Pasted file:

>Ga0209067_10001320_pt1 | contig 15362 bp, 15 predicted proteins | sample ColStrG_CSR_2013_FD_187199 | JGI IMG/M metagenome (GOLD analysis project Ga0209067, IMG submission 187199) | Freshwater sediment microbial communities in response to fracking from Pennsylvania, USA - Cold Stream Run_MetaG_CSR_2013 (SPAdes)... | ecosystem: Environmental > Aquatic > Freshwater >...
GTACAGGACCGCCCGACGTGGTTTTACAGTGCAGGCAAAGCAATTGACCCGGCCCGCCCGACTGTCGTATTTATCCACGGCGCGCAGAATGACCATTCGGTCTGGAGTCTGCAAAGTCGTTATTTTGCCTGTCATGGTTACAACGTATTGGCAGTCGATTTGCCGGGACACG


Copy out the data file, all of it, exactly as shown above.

>Ga0209067_10001320_pt1 | contig 15362 bp, 15 predicted proteins | sample ColStrG_CSR_2013_FD_187199 | JGI IMG/M metagenome (GOLD analysis project Ga0209067, IMG submission 187199) | Freshwater sediment microbial communities in response to fracking from Pennsylvania, USA - Cold Stream Run_MetaG_CSR_2013 (SPAdes)... | ecosystem: Environmental > Aquatic > Freshwater >...
GTACAGGACCGCCCGACGTGGTTTTACAGTGCAGGCAAAGCAATTGACCCGGCCCGCCCGACTGTCGTATTTATCCACGGCGCGCAGAATGACCATTCGGTCTGGAGTCTGCAAAGTCGTTATTTTGCCTGTCATGGTTACAACGTATTGGCAGTCGATTTGCCGGGACACG